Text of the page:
30 January 2016

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Treading Water: Flint's Water Crisis and What It Says About America Today

The complicated story how Flint, Mich. is a striking example of American inequity today.
Photo: Flickr user Ken Lund (PRNewsFoto/American Federation of Governme)
AFGE tells the complicated story of how one city is a striking example of a nationwide problem
You get what you pay for. So when officials cut corners to find a cheaper source of water for the financially-strapped community of Flint, Mich., half of its children tested positive for elevated lead levels. Images of brown, rancid water dominated headlines and social media nationwide. Residents are now forced to survive on bottled water with little hope for relief in sight.
What you may not know is that it's not just Flint that is suffering.

Lead poisoning is a serious problem—no matter what the levels are. We've known this for years and thanks to passionate community members, evidence-based legislation, and federal, bipartisan support, we've come far as a nation over the past few decades. In fact, many of our union members have been on the forefront of helping right this wrong. 

Here's how one man's passion for the environment turned into a mission to reduce children's blood lead levels with the Environmental Protection Agency (EPA):

Because lead poisoning is so preventable, the case in Flint is even more infuriating for many. We know lead poisoning makes people sick. We know it kills people. We know there is "no demonstrated safe concentration of lead in blood." And while the case in Flint is extreme, it's hardly an isolated concern

The effects can destroy families — and communities.
And it's not just a health issue: "early exposures have also been linked to increased rates of hyperactivity, inattentiveness, failure to graduate from high school, conduct disorder, juvenile delinquency, drug use and incarceration," according to the World Health Organization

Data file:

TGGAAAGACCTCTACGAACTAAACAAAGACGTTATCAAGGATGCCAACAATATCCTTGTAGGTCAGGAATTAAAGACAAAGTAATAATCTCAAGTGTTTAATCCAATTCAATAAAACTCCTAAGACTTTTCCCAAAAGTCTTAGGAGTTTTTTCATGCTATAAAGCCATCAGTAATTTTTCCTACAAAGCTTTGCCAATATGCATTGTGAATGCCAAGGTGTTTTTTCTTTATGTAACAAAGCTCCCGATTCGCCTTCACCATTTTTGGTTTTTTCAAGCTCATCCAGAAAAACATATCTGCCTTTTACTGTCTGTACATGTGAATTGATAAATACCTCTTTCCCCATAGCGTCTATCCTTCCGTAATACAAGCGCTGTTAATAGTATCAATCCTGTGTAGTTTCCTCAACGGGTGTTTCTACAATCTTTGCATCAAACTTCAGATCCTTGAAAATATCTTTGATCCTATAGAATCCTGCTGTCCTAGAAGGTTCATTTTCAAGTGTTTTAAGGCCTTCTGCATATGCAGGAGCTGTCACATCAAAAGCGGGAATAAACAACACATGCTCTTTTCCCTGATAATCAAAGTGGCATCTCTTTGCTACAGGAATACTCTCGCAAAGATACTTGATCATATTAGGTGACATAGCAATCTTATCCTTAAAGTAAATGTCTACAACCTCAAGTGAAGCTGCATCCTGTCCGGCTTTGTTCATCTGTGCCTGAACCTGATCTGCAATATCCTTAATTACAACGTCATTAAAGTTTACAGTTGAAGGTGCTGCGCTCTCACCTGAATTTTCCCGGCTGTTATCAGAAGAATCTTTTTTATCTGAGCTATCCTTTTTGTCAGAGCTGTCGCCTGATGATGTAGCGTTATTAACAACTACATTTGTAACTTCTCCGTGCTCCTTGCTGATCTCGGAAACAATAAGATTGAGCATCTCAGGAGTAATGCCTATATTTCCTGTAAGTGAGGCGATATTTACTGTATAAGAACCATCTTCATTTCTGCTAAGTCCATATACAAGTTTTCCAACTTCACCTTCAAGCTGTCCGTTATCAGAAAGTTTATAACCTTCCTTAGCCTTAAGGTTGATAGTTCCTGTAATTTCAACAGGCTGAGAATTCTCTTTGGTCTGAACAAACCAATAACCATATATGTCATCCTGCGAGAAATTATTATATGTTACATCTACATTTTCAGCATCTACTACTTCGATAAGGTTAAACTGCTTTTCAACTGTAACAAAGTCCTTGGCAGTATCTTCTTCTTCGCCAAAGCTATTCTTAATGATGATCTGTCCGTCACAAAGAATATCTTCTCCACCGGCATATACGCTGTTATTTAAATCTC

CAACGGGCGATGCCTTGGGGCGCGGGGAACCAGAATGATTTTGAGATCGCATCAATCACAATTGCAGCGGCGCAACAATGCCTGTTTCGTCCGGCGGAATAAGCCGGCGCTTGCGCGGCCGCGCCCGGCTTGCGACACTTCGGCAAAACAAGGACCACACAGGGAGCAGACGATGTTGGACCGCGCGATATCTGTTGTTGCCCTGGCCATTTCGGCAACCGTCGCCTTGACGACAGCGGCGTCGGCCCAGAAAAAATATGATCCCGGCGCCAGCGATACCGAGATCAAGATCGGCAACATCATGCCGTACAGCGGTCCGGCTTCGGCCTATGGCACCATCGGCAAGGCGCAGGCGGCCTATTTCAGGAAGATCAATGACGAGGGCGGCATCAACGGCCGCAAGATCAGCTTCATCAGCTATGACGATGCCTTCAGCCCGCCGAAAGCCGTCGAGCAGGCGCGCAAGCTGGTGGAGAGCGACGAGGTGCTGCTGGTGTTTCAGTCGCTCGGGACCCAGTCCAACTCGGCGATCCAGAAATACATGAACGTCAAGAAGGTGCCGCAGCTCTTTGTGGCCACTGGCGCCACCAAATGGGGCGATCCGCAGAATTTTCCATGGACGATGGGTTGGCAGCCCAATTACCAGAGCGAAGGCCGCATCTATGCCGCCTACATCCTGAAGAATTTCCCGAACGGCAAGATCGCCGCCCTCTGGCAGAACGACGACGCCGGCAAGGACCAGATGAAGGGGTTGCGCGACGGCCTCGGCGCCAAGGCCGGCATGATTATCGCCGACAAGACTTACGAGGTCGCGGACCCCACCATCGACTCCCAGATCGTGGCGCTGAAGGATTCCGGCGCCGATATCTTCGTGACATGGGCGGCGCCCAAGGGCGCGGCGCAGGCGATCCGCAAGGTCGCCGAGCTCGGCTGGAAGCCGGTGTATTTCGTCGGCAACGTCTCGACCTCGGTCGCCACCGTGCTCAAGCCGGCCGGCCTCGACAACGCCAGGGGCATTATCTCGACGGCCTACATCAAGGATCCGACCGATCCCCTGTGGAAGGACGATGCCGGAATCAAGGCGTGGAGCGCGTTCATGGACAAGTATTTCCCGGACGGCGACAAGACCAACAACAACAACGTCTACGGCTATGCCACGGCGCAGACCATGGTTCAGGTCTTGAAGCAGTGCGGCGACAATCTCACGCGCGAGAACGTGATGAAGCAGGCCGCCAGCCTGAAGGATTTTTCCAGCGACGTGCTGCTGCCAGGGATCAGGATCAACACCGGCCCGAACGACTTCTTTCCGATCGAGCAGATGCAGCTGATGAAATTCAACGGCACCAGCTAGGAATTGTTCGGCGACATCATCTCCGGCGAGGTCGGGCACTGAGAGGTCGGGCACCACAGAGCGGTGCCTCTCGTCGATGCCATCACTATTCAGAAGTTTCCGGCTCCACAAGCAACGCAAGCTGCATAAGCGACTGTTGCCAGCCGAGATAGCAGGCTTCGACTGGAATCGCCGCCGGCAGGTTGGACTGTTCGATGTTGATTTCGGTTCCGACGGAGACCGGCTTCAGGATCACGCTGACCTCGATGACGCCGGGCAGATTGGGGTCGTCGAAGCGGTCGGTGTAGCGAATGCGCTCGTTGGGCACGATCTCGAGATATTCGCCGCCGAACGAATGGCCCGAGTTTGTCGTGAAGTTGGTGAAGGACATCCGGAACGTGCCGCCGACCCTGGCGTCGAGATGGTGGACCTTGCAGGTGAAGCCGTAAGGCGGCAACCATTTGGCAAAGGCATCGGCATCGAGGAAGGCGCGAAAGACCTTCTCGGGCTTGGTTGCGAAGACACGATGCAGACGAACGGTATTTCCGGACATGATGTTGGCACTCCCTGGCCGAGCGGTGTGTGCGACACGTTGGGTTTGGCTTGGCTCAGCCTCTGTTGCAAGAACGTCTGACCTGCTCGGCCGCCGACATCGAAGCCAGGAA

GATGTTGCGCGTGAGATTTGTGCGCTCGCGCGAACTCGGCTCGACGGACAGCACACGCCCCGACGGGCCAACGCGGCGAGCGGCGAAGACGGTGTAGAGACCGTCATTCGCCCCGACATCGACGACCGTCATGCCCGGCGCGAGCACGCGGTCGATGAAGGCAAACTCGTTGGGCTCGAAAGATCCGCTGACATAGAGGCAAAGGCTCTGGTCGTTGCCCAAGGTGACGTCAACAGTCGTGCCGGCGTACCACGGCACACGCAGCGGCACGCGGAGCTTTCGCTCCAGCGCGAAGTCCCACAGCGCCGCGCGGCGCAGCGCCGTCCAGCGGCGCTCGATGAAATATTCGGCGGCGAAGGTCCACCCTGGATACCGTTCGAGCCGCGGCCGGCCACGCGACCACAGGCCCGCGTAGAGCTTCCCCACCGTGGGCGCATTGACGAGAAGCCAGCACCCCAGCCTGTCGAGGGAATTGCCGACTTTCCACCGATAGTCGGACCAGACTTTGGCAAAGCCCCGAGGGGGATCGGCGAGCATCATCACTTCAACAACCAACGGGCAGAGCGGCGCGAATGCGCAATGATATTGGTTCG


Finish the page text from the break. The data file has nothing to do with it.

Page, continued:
And science shows that as lead exposure becomes less and less of a problem for our country, the impact it has on low-income families and families of color gets more and more pronounced.

But it doesn't stop there. Earlier this year, the Washington Post reported a piece titled How Companies Make Millions Off Lead-Poisoned, Poor Blacks, outlining how survivors of lead poisoning—some of whom have such severe brain damage they are unable to work or live alone—are preyed upon and bullied as adults.

Cutting vital services is poisoning American communities. 
For years now, large corporations and the Koch Brothers have been trying to destroy the very entities—like the EPA—whose mission is to help prevent catastrophes like the Flint water crisis from happening in the first place. These are the same corporations that abandoned once-thriving cities like Flint for cheaper labor overseas, devastating communities across America in the process. It's this type of greed that makes Flint a shining of example of what could happen to America if our country's economy continues to swing so incredibly out-of-balance.
President Obama visited Flint last week and said the water crisis "is a reminder of why you can't shortchange basic services that we provide to our people."

President Obama: Flint, Michigan "is a reminder of why you can't shortchange basic services that we provide to our people."
Posted by POLITICO on Wednesday, 20 January 2016

Every day we know that there are threats to cut more of the vital services Americans need to stay healthy and safe. But we also know there are over 300,0000 AFGE members are working to protect communities and families. And we aren't going to stop working for a better nation. 
The American Federation of Government Employees (AFGE) is the largest federal employee union, representing 670,000 workers in the federal government and the government of the District of Columbia.

For the latest AFGE news and information, follow us on

SOURCE: American Federation of Government Employees

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